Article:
Ecosystem component consists of two components- Abiotic and biotic
- Abiotic: Components consist of inorganic and organic substances and climatic factors.
- Biotic: Components consist of a living organism.
Autotrophs: Those organisms which can produce their own food are called autotrophs or producers. All green plants are producers.
Consumers: Those organisms which are unable to synthesise their food themselves and consume the food produced by producers or eat other organisms as food, are known as consumers.
Decomposers: Bacteria and fungi which break down the complex organic compounds present in the dead plants and animals and their products into simpler substances are known as decomposers.
Food Chain: A series of organisms in a community in which one organism consumes another organism to transfer food energy is called a food chain.
- A food chain helps in understanding the food relationship and interactions among various organisms in an ecosystem.
- There is a progressive decline in the amount of energy available as we move from one trophic level to another in a food chain.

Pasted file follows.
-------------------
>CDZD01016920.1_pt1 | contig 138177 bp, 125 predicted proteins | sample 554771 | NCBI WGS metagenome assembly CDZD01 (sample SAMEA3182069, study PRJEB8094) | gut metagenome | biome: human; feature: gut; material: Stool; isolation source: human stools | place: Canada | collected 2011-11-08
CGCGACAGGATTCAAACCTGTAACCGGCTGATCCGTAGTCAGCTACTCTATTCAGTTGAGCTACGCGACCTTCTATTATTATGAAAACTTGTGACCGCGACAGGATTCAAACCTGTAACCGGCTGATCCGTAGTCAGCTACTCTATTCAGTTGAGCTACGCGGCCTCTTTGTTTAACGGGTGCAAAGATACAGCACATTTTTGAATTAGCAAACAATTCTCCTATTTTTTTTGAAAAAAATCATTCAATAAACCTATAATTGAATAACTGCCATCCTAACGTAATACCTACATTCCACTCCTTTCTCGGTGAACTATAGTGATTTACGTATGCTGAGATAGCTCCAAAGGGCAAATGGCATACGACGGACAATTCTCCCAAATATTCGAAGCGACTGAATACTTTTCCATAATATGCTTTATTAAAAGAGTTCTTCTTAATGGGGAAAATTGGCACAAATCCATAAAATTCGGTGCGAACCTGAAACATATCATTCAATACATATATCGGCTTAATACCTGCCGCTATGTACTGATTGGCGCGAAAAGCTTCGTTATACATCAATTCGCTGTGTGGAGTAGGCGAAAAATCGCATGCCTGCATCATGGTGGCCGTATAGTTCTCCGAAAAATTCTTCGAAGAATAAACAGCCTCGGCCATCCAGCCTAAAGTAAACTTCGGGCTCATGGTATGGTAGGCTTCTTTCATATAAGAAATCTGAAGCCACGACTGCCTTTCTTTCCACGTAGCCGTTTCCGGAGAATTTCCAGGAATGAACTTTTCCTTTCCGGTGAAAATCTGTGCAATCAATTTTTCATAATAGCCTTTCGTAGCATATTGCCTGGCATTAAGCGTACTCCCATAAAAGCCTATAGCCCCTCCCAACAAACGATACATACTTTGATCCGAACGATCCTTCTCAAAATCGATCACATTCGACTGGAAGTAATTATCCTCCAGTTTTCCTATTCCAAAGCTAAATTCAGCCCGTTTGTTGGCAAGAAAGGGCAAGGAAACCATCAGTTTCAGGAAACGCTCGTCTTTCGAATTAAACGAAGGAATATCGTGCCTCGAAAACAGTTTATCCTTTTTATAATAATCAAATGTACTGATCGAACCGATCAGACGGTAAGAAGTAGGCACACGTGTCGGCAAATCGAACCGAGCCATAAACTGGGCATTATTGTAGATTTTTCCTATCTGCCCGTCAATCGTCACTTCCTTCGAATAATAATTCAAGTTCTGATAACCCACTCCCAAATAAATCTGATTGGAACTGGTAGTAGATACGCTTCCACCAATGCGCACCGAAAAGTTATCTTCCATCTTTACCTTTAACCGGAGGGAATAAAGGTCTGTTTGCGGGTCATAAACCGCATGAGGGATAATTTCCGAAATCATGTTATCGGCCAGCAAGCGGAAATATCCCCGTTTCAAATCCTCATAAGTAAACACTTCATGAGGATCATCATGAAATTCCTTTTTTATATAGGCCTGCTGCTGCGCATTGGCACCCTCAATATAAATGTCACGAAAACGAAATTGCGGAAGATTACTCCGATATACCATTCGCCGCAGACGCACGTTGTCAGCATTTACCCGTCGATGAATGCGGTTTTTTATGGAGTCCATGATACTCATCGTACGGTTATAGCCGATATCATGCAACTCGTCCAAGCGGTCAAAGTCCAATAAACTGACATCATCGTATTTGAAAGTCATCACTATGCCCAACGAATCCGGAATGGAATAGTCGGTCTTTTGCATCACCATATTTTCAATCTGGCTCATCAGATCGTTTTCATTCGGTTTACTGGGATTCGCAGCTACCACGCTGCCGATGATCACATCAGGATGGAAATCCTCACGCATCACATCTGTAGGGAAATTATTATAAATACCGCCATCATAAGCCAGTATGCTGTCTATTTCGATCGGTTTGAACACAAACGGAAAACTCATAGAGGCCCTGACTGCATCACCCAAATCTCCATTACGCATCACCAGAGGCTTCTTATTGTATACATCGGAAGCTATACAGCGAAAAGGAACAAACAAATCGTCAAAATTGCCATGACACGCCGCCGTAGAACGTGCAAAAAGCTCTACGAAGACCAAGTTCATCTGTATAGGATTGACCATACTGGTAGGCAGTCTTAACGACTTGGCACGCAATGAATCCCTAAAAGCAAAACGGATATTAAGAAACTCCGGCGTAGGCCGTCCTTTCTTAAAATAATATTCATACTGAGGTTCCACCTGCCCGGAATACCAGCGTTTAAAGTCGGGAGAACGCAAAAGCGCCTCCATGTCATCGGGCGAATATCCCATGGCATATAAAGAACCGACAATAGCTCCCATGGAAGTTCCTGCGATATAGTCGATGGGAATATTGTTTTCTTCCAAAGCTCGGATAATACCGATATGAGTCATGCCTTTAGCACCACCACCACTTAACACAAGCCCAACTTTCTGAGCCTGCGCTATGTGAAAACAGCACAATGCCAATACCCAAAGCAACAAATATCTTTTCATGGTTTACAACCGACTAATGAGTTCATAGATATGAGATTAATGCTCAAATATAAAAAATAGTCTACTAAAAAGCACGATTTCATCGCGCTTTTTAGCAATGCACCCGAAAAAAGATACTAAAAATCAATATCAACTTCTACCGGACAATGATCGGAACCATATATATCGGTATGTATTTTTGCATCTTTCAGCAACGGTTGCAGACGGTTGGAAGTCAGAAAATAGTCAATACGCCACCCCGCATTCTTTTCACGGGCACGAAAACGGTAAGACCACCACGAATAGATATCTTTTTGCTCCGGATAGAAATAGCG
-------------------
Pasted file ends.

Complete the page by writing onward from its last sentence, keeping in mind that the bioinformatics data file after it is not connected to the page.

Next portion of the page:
Trophic levels: Each step of the food chain is known as a trophic level. 10% of food taken by one trophic level is available for the next trophic level.
Food Web: The web formed by the interconnection of food-chains of the various trophic levels is called a food web.
Biomagnification: The increase in the concentration of the harmful chemicals in the body of an
organism per unit its mass at each successive trophic level in a food chain is known as biomagnification.
Ozone Depletion: The thinning of the ozone layer is called ozone depletion.
Ozone-depleting substances: Chlorofluorocarbons (CFCs), oxides of nitrogen, methane, carbon tetrachloride and chlorine are the ozone-depleting substances.
Four practices which can help in the protection of our environment:
- Disposal of wastes after separating them into biodegradable and non-biodegradable waste material.
- Use of unleaded petrol and alternate sources of energy, and keeping the engine properly tuned and serviced and the tyres inflated to the right pressure so that the vehicle runs efficiently.
- The use of gunny bags and paper bags in place of polythene/plastic bags.
- Activities such as gardening, rain-water harvesting and use of compost in place of fertilizers will help protect our environment from further damage.